The Southwestern Historical Quarterly, Volume 102, July 1998 - April, 1999 Page: 404
Southwestern Historical Quarterly
torical marker texts, lists of names and other tertiary accounts of events that
occurred during the period under investigation.
Mrs. Stroud properly decribes this vast area as "The Mother County of Texas."
In a chapter under this title she notes that "Out of the originally and irregularly
recognized area of Red River County thirty-nine counties . . . owe their exis-
tence" (p. 75).
Of the origins of the primitive Red River County she also notes that "Anglos
were established here on the shores of the plasma-colored river a decade or so
before Stephen F. Austin's colony was implanted in this province" (p. 76).
Comments above about what "might have been" are not intended to disparage
the interest and efforts of local historians to record their heritage. Without them
and their findings, much of the fabric that seasoned historians weave from such
raw material would be lost to future generations.
Nevertheless, one still can hope for the kind of historical treatment deserved
by what can be thought of as a state within a state, an individualistic "province"
larger than some of the other states that make up our union.
That said, there undoubtedly is a market in Northeast Texas for this attempt
Marshall and Fort Worth MAX S. LALE
Dallas: A Hzstory of "Big D. " By Michael V. Hazel (Austin: Texas State Historical
Association, 1997. Pp. v+73. Illustrations, conclusion, notes, about the author.
ISBN o-87611-163-0. $7.95, paper).
Books about the city of Dallas would fill a respectable bookcase. Accurate,
well-written books examining the history of Dallas would hardly fill one shelf.
With Dallas: A History of "Big D" Michael V. Hazel has produced a volume that
belongs on the single shelf. Readers unfamiliar with Dallas will find a straightfor-
ward account of the events and people that shaped the community. More knowl-
edgeable readers will appreciate the concise handling of a formidable topic. It is
the latest in the Fred Rider Cotten Popular History Series published by the
Texas State Historical Association.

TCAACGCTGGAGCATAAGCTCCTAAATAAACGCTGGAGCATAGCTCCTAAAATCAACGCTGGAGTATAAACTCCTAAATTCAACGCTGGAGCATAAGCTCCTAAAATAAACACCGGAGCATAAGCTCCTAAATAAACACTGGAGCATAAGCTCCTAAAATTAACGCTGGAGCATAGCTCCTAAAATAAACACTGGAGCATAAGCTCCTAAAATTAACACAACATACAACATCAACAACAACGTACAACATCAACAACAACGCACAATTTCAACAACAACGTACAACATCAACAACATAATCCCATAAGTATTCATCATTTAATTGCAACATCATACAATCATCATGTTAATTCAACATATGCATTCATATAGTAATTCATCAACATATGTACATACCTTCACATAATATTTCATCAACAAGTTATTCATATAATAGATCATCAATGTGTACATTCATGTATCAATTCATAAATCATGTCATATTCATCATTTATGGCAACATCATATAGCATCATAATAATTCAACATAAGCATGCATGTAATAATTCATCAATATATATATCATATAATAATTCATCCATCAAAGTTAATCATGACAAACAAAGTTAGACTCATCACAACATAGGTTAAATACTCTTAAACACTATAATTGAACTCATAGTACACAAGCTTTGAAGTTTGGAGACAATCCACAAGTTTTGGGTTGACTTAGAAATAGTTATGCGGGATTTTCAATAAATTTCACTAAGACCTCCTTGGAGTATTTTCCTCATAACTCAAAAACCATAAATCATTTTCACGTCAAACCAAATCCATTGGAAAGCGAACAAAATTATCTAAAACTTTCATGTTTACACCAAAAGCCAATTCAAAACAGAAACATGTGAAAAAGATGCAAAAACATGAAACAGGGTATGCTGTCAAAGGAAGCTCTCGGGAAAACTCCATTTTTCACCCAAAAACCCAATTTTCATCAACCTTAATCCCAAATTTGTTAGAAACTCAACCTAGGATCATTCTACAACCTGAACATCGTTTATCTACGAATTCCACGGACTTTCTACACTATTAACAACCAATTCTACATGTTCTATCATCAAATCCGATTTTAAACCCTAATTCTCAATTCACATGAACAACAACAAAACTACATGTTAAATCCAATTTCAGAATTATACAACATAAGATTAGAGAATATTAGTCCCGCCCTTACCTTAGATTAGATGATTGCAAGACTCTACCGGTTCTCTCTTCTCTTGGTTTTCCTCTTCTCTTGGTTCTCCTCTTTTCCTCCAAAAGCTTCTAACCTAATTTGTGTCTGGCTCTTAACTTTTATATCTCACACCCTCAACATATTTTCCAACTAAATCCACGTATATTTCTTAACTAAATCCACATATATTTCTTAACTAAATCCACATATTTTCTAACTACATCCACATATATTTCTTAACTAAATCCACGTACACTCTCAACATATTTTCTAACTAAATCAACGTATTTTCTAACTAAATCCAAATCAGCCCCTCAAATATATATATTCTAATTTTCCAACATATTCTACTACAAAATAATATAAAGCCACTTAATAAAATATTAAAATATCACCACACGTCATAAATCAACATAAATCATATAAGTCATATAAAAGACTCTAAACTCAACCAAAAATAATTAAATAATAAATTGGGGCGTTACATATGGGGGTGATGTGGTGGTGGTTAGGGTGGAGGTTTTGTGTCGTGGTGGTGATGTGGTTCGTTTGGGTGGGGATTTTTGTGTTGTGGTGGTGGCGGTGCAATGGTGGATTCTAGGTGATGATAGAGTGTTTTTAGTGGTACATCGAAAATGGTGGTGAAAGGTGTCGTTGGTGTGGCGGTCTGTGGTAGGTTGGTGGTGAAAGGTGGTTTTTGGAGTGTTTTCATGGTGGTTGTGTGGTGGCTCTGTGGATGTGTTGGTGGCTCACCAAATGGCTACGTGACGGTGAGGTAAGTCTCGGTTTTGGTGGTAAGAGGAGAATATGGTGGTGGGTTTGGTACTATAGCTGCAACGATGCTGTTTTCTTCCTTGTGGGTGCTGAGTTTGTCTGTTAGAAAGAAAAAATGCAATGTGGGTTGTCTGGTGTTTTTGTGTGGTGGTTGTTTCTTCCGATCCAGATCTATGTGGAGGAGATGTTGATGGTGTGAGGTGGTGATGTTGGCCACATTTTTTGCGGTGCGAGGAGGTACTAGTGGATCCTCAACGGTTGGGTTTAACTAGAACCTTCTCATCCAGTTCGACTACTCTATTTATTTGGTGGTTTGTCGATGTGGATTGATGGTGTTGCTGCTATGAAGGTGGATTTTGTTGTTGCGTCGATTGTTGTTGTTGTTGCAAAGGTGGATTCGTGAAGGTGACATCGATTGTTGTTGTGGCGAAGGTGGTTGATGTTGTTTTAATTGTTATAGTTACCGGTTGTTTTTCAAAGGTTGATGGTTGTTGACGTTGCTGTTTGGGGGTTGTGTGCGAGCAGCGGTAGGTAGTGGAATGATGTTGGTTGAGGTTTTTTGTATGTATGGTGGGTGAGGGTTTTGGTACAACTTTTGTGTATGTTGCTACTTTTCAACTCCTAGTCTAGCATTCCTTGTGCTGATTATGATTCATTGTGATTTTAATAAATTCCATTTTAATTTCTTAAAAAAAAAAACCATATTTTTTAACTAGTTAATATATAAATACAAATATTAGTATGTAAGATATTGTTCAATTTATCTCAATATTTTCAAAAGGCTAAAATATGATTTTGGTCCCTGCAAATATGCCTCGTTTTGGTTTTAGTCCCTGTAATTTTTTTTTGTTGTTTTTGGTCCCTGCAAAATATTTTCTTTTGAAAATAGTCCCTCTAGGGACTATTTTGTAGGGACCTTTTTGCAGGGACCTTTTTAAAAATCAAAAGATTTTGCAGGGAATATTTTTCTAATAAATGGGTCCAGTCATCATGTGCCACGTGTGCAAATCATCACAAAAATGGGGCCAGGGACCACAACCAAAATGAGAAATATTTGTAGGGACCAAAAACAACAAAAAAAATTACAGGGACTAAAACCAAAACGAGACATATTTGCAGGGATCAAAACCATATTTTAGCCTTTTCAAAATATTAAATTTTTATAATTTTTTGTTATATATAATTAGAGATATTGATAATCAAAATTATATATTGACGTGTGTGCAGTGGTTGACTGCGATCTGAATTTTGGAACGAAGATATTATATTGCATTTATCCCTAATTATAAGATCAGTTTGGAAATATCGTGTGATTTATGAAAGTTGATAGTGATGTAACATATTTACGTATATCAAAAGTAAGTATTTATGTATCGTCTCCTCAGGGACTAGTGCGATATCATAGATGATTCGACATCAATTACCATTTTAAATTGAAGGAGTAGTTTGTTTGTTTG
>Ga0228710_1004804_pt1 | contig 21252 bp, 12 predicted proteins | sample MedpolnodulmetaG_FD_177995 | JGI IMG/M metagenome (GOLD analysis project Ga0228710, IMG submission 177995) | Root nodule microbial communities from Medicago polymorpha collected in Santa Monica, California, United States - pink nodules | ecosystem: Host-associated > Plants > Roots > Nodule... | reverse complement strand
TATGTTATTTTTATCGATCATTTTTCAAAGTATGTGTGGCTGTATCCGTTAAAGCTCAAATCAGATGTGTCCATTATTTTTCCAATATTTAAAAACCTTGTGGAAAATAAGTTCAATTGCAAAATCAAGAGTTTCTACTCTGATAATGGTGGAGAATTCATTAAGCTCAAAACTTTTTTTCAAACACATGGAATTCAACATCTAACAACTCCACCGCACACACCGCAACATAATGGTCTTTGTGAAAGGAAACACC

Working within the constraints of a small book format, Hazel takes us from
1841 and the beginnings of Dallas through the mid-199os with a smooth narra-
tive flow. He examines the factors that helped Dallas grow, from natural
resources, climate and legislative legerdemain in the nineteenth century to far-
sighted and strong-willed businessmen and geographic centrality for air trans-
portation in the twentieth. While doing this, he lays to rest the myth that "Dallas
is an 'accidental' city, one with no obvious reason for being" (p. 64).
The people who helped create Dallas become more than street names (Bryan,
Caruth, Webb's Chapel) as their part in the growth of Dallas is described.
Interwoven with them is the significance of the arrival of the railroads, the State
Fair, terminus merchants and immigrants. The Progressive Era reforms which
helped transform the city after the turn of the century come alive with the
Here’s what’s next.
Show all pages in this issue.
This issue can be searched. Note: Results may vary based on the legibility of text within the document.
Citing and Sharing
Basic information for referencing this web page. We also provide extended guidance on usage rights, references, copying or embedding.
Reference the current page of this Periodical.
Texas State Historical Association. The Southwestern Historical Quarterly, Volume 102, July 1998 - April, 1999, periodical, 1999; Austin, Texas. (texashistory.unt.edu/ark:/67531/metapth101219/m1/461/ocr/: accessed August 23, 2016), University of North Texas Libraries, The Portal to Texas History, texashistory.unt.edu; crediting Texas State Historical Association.